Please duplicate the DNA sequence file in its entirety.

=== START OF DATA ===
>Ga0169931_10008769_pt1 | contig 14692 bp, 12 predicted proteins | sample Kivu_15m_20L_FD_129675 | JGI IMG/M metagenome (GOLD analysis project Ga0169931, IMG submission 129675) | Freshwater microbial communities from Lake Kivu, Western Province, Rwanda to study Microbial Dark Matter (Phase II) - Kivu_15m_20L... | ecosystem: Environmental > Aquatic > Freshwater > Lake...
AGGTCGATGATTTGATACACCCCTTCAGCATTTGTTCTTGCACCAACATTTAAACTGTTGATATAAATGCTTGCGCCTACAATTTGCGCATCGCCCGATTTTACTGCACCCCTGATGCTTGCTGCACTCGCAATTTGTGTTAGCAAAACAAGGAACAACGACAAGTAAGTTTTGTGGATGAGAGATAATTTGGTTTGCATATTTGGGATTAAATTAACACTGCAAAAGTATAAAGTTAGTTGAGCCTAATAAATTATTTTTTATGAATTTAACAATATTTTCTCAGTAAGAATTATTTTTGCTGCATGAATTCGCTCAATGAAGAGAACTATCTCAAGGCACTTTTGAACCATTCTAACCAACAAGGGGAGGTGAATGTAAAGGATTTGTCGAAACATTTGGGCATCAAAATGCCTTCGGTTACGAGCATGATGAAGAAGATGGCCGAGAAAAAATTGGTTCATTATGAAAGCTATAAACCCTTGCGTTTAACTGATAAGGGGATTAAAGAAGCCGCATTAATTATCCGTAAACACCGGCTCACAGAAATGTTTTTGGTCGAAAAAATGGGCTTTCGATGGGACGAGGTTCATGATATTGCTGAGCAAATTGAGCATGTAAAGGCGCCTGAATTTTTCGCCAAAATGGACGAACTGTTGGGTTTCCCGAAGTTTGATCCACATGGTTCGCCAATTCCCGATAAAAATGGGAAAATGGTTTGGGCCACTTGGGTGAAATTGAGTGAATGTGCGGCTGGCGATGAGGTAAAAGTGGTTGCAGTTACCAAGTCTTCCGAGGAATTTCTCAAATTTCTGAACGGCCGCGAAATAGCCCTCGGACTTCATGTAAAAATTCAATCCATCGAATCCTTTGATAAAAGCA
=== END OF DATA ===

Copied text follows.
>Ga0169931_10008769_pt1 | contig 14692 bp, 12 predicted proteins | sample Kivu_15m_20L_FD_129675 | JGI IMG/M metagenome (GOLD analysis project Ga0169931, IMG submission 129675) | Freshwater microbial communities from Lake Kivu, Western Province, Rwanda to study Microbial Dark Matter (Phase II) - Kivu_15m_20L... | ecosystem: Environmental > Aquatic > Freshwater > Lake...
AGGTCGATGATTTGATACACCCCTTCAGCATTTGTTCTTGCACCAACATTTAAACTGTTGATATAAATGCTTGCGCCTACAATTTGCGCATCGCCCGATTTTACTGCACCCCTGATGCTTGCTGCACTCGCAATTTGTGTTAGCAAAACAAGGAACAACGACAAGTAAGTTTTGTGGATGAGAGATAATTTGGTTTGCATATTTGGGATTAAATTAACACTGCAAAAGTATAAAGTTAGTTGAGCCTAATAAATTATTTTTTATGAATTTAACAATATTTTCTCAGTAAGAATTATTTTTGCTGCATGAATTCGCTCAATGAAGAGAACTATCTCAAGGCACTTTTGAACCATTCTAACCAACAAGGGGAGGTGAATGTAAAGGATTTGTCGAAACATTTGGGCATCAAAATGCCTTCGGTTACGAGCATGATGAAGAAGATGGCCGAGAAAAAATTGGTTCATTATGAAAGCTATAAACCCTTGCGTTTAACTGATAAGGGGATTAAAGAAGCCGCATTAATTATCCGTAAACACCGGCTCACAGAAATGTTTTTGGTCGAAAAAATGGGCTTTCGATGGGACGAGGTTCATGATATTGCTGAGCAAATTGAGCATGTAAAGGCGCCTGAATTTTTCGCCAAAATGGACGAACTGTTGGGTTTCCCGAAGTTTGATCCACATGGTTCGCCAATTCCCGATAAAAATGGGAAAATGGTTTGGGCCACTTGGGTGAAATTGAGTGAATGTGCGGCTGGCGATGAGGTAAAAGTGGTTGCAGTTACCAAGTCTTCCGAGGAATTTCTCAAATTTCTGAACGGCCGCGAAATAGCCCTCGGACTTCATGTAAAAATTCAATCCATCGAATCCTTTGATAAAAGCA